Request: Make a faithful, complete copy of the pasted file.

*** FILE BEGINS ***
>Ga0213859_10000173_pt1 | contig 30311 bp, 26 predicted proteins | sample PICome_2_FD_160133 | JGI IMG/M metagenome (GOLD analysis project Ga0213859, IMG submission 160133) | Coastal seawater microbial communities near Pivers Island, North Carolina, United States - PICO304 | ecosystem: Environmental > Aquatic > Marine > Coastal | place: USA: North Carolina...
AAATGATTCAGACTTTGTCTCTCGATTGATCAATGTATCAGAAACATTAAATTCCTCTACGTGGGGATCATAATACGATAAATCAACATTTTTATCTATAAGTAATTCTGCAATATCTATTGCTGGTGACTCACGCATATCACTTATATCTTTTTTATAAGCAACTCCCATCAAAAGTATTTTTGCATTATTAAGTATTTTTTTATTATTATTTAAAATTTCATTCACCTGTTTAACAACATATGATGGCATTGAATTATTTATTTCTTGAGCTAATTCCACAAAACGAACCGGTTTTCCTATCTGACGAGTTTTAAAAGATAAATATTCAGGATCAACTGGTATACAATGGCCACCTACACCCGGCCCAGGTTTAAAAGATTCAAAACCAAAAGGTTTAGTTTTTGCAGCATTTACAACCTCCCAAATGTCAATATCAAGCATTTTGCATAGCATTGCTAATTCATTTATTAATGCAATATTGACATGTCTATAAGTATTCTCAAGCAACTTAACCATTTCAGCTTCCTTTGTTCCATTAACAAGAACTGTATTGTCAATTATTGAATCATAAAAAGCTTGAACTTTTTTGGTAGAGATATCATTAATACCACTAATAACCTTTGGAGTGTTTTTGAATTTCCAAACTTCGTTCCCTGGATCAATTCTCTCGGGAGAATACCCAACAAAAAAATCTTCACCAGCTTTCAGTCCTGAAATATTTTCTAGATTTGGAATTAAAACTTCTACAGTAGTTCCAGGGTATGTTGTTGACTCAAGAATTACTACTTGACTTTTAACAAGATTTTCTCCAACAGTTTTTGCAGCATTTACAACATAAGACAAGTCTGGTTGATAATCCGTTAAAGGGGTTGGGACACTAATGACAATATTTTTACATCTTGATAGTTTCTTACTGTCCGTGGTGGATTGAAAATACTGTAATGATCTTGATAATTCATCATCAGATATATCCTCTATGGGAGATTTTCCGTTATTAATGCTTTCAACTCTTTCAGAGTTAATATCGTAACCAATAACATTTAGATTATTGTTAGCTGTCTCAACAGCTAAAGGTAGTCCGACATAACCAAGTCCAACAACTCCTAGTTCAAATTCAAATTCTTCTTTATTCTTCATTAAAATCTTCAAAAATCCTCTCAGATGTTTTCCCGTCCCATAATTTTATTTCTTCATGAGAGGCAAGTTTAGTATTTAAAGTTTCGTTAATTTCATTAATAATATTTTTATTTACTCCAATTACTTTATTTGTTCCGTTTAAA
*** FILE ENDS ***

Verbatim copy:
>Ga0213859_10000173_pt1 | contig 30311 bp, 26 predicted proteins | sample PICome_2_FD_160133 | JGI IMG/M metagenome (GOLD analysis project Ga0213859, IMG submission 160133) | Coastal seawater microbial communities near Pivers Island, North Carolina, United States - PICO304 | ecosystem: Environmental > Aquatic > Marine > Coastal | place: USA: North Carolina...
AAATGATTCAGACTTTGTCTCTCGATTGATCAATGTATCAGAAACATTAAATTCCTCTACGTGGGGATCATAATACGATAAATCAACATTTTTATCTATAAGTAATTCTGCAATATCTATTGCTGGTGACTCACGCATATCACTTATATCTTTTTTATAAGCAACTCCCATCAAAAGTATTTTTGCATTATTAAGTATTTTTTTATTATTATTTAAAATTTCATTCACCTGTTTAACAACATATGATGGCATTGAATTATTTATTTCTTGAGCTAATTCCACAAAACGAACCGGTTTTCCTATCTGACGAGTTTTAAAAGATAAATATTCAGGATCAACTGGTATACAATGGCCACCTACACCCGGCCCAGGTTTAAAAGATTCAAAACCAAAAGGTTTAGTTTTTGCAGCATTTACAACCTCCCAAATGTCAATATCAAGCATTTTGCATAGCATTGCTAATTCATTTATTAATGCAATATTGACATGTCTATAAGTATTCTCAAGCAACTTAACCATTTCAGCTTCCTTTGTTCCATTAACAAGAACTGTATTGTCAATTATTGAATCATAAAAAGCTTGAACTTTTTTGGTAGAGATATCATTAATACCACTAATAACCTTTGGAGTGTTTTTGAATTTCCAAACTTCGTTCCCTGGATCAATTCTCTCGGGAGAATACCCAACAAAAAAATCTTCACCAGCTTTCAGTCCTGAAATATTTTCTAGATTTGGAATTAAAACTTCTACAGTAGTTCCAGGGTATGTTGTTGACTCAAGAATTACTACTTGACTTTTAACAAGATTTTCTCCAACAGTTTTTGCAGCATTTACAACATAAGACAAGTCTGGTTGATAATCCGTTAAAGGGGTTGGGACACTAATGACAATATTTTTACATCTTGATAGTTTCTTACTGTCCGTGGTGGATTGAAAATACTGTAATGATCTTGATAATTCATCATCAGATATATCCTCTATGGGAGATTTTCCGTTATTAATGCTTTCAACTCTTTCAGAGTTAATATCGTAACCAATAACATTTAGATTATTGTTAGCTGTCTCAACAGCTAAAGGTAGTCCGACATAACCAAGTCCAACAACTCCTAGTTCAAATTCAAATTCTTCTTTATTCTTCATTAAAATCTTCAAAAATCCTCTCAGATGTTTTCCCGTCCCATAATTTTATTTCTTCATGAGAGGCAAGTTTAGTATTTAAAGTTTCGTTAATTTCATTAATAATATTTTTATTTACTCCAATTACTTTATTTGTTCCGTTTAAA